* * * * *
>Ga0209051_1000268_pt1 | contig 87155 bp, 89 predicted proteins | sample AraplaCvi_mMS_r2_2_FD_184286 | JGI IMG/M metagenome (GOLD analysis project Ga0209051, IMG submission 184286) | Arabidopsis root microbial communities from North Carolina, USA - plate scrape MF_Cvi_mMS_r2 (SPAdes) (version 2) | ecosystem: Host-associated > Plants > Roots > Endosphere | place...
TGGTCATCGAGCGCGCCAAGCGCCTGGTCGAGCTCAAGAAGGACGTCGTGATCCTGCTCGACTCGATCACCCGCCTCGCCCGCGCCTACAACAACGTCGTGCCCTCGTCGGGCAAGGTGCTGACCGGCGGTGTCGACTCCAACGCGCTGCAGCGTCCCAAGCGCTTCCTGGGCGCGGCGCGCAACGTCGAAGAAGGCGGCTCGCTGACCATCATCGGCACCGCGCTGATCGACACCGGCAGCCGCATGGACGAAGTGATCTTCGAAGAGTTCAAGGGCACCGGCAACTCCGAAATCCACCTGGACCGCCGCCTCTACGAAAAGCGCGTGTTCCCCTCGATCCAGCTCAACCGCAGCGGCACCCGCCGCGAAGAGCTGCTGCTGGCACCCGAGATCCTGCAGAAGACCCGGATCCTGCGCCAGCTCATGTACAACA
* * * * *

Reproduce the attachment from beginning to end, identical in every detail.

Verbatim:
>Ga0209051_1000268_pt1 | contig 87155 bp, 89 predicted proteins | sample AraplaCvi_mMS_r2_2_FD_184286 | JGI IMG/M metagenome (GOLD analysis project Ga0209051, IMG submission 184286) | Arabidopsis root microbial communities from North Carolina, USA - plate scrape MF_Cvi_mMS_r2 (SPAdes) (version 2) | ecosystem: Host-associated > Plants > Roots > Endosphere | place...
TGGTCATCGAGCGCGCCAAGCGCCTGGTCGAGCTCAAGAAGGACGTCGTGATCCTGCTCGACTCGATCACCCGCCTCGCCCGCGCCTACAACAACGTCGTGCCCTCGTCGGGCAAGGTGCTGACCGGCGGTGTCGACTCCAACGCGCTGCAGCGTCCCAAGCGCTTCCTGGGCGCGGCGCGCAACGTCGAAGAAGGCGGCTCGCTGACCATCATCGGCACCGCGCTGATCGACACCGGCAGCCGCATGGACGAAGTGATCTTCGAAGAGTTCAAGGGCACCGGCAACTCCGAAATCCACCTGGACCGCCGCCTCTACGAAAAGCGCGTGTTCCCCTCGATCCAGCTCAACCGCAGCGGCACCCGCCGCGAAGAGCTGCTGCTGGCACCCGAGATCCTGCAGAAGACCCGGATCCTGCGCCAGCTCATGTACAACA